This year the theme is loneliness which affects millions of people across the UK.
Today marks the launch of Mental Health Awareness Week, the UK’s national week to raise awareness of mental health.
The week, which is hosted by the Mental Health Foundation, is in its 22nd year and runs from 9-15 May.
This year, the theme for the week is ‘Loneliness’. Across the country, people will be reflecting on loneliness and how it impacts on mental health. Long-term loneliness is closely linked to mental health problems such as depression and anxiety.
In Oldham, we’re encouraging people to look after their mental health as much as they do their physical health, with both being key to a well balanced healthy life. This is why Oldham Council has paid for all residents over the age of 16 to access free mental health support from the online community Togetherall. A judgement free area where you can get support for your mental health and wellbeing. Those aged under 16 can access the Kooth for free, anonymous support.
Zahid Chauhan, Oldham Council Cabinet Member for Health and Social Care said: “I don’t want anyone to ever feel so lonely that it damages their mental health. That’s why in Oldham I’ve been pushing for mental health to be looked at as just as important as physical health.
“This mental health awareness week I encourage everyone to take some time not just for themselves, but to think of others who might be lonely and struggling in silence. Just picking up the phone and giving someone a call to ask how they’re doing can make a real difference to someone struggling with loneliness, so please remember to be kind to yourself and others as you never know what someone is going through.”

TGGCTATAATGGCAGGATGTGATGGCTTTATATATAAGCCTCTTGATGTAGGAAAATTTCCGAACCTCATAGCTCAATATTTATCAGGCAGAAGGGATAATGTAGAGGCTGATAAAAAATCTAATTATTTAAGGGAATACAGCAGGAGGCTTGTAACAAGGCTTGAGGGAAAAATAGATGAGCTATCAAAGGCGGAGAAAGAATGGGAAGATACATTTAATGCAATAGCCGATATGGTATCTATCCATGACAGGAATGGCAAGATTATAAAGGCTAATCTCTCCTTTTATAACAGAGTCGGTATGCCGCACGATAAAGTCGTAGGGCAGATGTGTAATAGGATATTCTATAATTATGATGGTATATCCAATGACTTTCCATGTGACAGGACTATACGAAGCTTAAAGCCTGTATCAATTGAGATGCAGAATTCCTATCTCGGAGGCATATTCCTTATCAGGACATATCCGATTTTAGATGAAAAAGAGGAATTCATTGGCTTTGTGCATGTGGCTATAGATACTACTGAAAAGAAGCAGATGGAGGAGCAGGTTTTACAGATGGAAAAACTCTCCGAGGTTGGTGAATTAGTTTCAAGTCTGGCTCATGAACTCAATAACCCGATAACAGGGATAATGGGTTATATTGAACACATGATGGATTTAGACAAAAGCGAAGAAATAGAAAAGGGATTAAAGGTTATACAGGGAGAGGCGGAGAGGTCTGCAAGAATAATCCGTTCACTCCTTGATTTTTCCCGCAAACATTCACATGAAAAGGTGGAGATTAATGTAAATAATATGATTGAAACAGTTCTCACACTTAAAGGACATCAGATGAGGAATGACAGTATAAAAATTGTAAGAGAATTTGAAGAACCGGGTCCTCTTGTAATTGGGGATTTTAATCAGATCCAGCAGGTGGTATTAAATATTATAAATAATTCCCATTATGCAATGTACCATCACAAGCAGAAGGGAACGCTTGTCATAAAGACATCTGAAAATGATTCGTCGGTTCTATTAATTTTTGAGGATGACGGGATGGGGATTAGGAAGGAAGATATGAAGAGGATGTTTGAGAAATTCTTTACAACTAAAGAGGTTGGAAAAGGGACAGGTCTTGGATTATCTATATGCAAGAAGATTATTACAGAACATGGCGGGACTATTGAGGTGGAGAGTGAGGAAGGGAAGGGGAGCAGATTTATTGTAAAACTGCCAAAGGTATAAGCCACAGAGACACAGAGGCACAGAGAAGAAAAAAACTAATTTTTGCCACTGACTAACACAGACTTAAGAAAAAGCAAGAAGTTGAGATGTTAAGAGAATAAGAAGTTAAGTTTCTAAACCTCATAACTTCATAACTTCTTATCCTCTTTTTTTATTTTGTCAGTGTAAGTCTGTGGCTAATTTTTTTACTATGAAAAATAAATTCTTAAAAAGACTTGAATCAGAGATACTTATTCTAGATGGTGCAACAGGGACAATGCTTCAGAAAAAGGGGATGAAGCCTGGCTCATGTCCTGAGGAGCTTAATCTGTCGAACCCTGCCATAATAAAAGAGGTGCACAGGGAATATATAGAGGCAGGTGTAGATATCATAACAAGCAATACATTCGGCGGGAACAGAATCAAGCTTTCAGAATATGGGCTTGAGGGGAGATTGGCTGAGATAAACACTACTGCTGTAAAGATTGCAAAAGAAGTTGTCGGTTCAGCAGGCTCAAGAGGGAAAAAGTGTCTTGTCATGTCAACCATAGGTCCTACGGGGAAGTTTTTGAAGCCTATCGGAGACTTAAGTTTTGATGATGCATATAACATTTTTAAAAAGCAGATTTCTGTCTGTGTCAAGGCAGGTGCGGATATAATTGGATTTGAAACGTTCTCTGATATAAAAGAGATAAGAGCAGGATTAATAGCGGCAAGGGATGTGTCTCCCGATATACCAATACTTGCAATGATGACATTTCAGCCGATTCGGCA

Mark Rowland Chief Executive of the Mental Health Foundation said:
“We hope this year’s theme of loneliness will strike a chord with many of us who felt lonely and struggled throughout the Covid pandemic.
“Millions of us experience loneliness from time to time. We know that some people are at higher risk of experiencing loneliness and the evidence shows the longer we feel lonely, the more we are at risk of mental health problems.
“Loneliness deserves more attention and we’re calling on everyone who has struggled as a result of being lonely to share their experiences. We must work together – as individuals, as a society and through government policy – to reduce loneliness and prevent mental health problems by investing in welcoming, social spaces and new community initiatives.”
Some of the ways people can participate in Mental Health Awareness Week:
- During Mental Health Awareness Week use the hashtag #IveBeenThere to share experiences of loneliness to support others and give the campaign momentum.
- Sign up to walk, run or job as part of our 80 Miles in May challenge and share your photos using #80MilesinMay and #MentalHealthAwarenessWeek.
For more information about this year’s Mental Health Awareness Week visit mentalhealth.org.uk/mhaw or join the conversation on social media using #IveBeenThere and #MentalHealthAwarenessWeek
As part of the week, we’re now also asking people to help shape our suicide prevention strategy. We want to know what you think of the plan so far, and what else you think needs to be included to protect Oldham residents from suicide and self-harm.